Chinese Apple Staff Suspected of Selling Private Data
8.6.2017 securityweek Apple
Beijing - Chinese authorities say they have uncovered a massive underground operation run by Apple employees selling computer and phone users' personal data.
Twenty-two people have been detained on suspicion of infringing individuals' privacy and illegally obtaining their digital personal information, according to a statement Wednesday from local police in southern Zhejiang province.
Of the 22 suspects, 20 were Apple employees who allegedly used the company's internal computer system to gather users' names, phone numbers, Apple IDs, and other data, which they sold as part of a scam worth more than 50 million yuan ($7.36 million).
The statement did not specify whether the data belonged to Chinese or foreign Apple customers.
Following months of investigation, the statement said, police across more than four provinces -- Guangdong, Jiangsu, Zhejiang, and Fujian -- apprehended the suspects over the weekend, seizing their "criminal tools" and dismantling their online network.
The suspects, who worked in direct marketing and outsourcing for Apple in China, allegedly charged between 10 yuan ($1.50) and 180 yuan ($26.50) for pieces of the illegally extracted data.
The sale of personal information is common in China, which implemented on June 1 a controversial new cybersecurity law aimed at protecting the country's networks and private user information.
In December, an investigation by the Southern Metropolis Daily newspaper exposed a black market for private data gathered from police and government databases.
Reporters successfully obtained a trove of material on one colleague -- including flight history, hotel checkouts and property holdings -- in exchange for a payment of 700 yuan ($100).
Defendant punished with 6-Months jail for refusing to give Police his iPhone Passcode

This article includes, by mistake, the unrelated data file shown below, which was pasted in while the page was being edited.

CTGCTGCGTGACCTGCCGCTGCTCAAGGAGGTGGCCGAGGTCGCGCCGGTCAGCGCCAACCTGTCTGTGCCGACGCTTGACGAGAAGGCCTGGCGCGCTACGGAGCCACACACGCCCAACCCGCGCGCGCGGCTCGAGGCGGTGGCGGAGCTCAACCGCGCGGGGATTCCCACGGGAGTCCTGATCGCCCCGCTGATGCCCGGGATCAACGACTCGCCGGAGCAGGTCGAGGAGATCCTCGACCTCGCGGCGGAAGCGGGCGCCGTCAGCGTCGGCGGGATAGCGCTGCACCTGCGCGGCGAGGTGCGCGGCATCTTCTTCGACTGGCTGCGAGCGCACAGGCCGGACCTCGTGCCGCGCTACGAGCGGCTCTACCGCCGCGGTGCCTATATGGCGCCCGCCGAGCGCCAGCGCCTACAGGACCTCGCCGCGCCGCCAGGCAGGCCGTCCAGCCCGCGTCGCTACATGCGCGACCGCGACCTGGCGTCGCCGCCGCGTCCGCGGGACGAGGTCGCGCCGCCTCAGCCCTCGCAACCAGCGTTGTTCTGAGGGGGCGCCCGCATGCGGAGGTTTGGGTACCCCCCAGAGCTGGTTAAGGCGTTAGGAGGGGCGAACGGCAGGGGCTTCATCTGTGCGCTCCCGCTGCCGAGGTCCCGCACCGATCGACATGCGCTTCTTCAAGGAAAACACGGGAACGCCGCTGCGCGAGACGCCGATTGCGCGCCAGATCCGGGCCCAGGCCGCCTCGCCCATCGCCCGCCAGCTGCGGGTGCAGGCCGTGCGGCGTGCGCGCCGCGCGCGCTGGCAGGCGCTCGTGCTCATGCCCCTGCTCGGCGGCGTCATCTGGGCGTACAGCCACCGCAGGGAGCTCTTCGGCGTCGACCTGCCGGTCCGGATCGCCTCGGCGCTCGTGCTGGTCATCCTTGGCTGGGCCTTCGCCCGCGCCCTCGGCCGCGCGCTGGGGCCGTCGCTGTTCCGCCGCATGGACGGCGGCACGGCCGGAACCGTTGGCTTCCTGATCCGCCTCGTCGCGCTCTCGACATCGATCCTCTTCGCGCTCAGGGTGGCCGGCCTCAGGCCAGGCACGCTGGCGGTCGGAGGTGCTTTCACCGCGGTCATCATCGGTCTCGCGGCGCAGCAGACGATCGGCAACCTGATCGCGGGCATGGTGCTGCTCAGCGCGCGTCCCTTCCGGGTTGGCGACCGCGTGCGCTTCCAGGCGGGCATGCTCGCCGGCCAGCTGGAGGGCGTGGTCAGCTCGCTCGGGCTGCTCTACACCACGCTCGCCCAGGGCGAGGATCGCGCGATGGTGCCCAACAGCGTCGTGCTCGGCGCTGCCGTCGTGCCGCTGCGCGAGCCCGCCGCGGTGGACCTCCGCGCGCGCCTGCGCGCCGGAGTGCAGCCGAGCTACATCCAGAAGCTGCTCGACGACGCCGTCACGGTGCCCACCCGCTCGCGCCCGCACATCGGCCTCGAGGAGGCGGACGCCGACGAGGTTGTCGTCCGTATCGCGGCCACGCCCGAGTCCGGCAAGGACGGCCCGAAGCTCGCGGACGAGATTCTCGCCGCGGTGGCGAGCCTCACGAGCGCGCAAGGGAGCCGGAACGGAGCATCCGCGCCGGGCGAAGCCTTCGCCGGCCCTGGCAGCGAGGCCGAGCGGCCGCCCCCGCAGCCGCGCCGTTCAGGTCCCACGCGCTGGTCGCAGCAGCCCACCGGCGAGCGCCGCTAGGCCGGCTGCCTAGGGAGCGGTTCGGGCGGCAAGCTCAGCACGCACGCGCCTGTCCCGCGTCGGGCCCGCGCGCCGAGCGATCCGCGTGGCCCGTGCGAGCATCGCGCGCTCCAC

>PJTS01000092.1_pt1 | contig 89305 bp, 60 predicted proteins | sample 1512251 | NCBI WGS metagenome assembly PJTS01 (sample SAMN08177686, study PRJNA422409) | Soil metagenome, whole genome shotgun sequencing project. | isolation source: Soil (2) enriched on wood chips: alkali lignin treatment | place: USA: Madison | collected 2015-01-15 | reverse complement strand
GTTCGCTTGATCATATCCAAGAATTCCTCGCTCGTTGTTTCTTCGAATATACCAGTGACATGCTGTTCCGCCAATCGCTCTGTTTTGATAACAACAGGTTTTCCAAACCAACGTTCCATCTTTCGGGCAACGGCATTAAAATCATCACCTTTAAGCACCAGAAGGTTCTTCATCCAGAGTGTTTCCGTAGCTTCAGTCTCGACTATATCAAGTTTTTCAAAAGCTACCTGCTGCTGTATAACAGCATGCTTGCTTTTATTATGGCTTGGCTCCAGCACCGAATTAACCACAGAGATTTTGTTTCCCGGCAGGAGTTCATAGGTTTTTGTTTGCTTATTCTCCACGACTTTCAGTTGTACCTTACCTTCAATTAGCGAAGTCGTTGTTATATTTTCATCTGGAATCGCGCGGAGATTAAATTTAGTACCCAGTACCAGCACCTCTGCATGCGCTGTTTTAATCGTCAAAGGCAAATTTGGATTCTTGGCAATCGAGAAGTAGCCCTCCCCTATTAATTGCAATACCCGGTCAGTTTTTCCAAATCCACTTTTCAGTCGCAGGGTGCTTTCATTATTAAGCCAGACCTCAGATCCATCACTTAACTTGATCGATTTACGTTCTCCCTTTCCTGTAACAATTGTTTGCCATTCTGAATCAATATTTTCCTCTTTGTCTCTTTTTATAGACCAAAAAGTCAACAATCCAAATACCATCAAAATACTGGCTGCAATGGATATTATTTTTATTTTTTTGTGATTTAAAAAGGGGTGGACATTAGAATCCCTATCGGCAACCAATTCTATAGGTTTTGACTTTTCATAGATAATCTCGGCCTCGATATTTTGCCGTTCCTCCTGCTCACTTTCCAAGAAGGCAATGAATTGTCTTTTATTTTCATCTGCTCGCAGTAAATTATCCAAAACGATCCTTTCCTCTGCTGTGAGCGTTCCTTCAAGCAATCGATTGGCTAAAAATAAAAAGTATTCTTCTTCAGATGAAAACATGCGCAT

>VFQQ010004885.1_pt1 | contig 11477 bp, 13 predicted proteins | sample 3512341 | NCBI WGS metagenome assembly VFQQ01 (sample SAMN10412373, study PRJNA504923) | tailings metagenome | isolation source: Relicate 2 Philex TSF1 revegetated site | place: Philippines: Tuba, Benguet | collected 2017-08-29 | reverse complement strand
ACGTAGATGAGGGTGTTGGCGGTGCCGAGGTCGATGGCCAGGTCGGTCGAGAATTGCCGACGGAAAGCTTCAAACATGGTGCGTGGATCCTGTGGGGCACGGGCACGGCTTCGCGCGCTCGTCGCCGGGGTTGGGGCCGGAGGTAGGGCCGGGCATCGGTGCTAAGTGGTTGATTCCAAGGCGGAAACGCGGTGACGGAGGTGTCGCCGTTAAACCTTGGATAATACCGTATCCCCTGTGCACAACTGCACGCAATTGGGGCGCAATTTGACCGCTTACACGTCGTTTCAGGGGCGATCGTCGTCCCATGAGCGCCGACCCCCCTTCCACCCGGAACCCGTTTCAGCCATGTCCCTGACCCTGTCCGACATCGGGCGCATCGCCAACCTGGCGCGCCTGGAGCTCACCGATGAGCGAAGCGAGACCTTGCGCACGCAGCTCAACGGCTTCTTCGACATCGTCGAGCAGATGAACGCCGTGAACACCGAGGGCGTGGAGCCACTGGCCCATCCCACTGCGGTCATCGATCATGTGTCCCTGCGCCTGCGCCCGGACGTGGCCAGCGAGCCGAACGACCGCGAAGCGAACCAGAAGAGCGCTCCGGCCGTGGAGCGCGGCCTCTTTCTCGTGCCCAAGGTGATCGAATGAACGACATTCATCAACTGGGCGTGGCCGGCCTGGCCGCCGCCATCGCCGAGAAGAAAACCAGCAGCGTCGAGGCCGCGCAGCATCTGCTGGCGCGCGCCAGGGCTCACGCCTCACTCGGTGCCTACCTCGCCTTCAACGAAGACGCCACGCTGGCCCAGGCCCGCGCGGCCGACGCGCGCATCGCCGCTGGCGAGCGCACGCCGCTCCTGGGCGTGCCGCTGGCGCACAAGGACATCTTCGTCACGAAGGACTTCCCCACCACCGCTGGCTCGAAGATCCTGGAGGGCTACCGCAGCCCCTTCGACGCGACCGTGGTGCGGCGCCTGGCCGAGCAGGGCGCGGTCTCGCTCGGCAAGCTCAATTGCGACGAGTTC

5.6.2017 securityaffairs Apple
US judges have other opinions to punish suspects that decide to don’t collaborate with police giving the iPhone passcode to unlock their devices.
Forgetting passwords for an electronic device could be an option for suspects to avoid complying with a court order, but sometimes things can go wrong.
US judges have other opinions to punish suspects that decide to don’t collaborate with law enforcement refusing to unlock their smartphones.
Last week, a defendant was punished with six months jail for allegedly refusing to reveal his iPhone passcode, while a second defendant walks through after he claimed he forgot his passcode.
A Florida court judge ruled last week that child abuse defendant Christopher Wheeler, 41, must serve 180 days in jail for not handing over his correct iPhone passcode to police. The man insisted that the passcode he provided to the police to unlock the mobile phone was correct.
“I swear, under oath, I’ve given [the detectives] the password,” Wheeler said.
Wheeler is accused of mistreatment against her daughter, the man was arrested and he was taken into custody in a Broward Circuit Court on Tuesday after the police were not able to access the content of his iPhone using the passcode he provided.
Investigators believe that the iPhone may contain photos of Wheeler child’s injuries,
“Detectives believe that his phone contains images of repeated injuries to the child, which could prove evidence in the case. A Broward judge earlier authorized a search warrant for Wheeler’s iPhone, but detectives had been unable to get in.” states the Miami Herald
“When a judge ordered him to provide the pass code, it didn’t work. Rothschild held him in criminal contempt earlier this month.”
This isn’t the unique case in which defendant refused to give the passcode.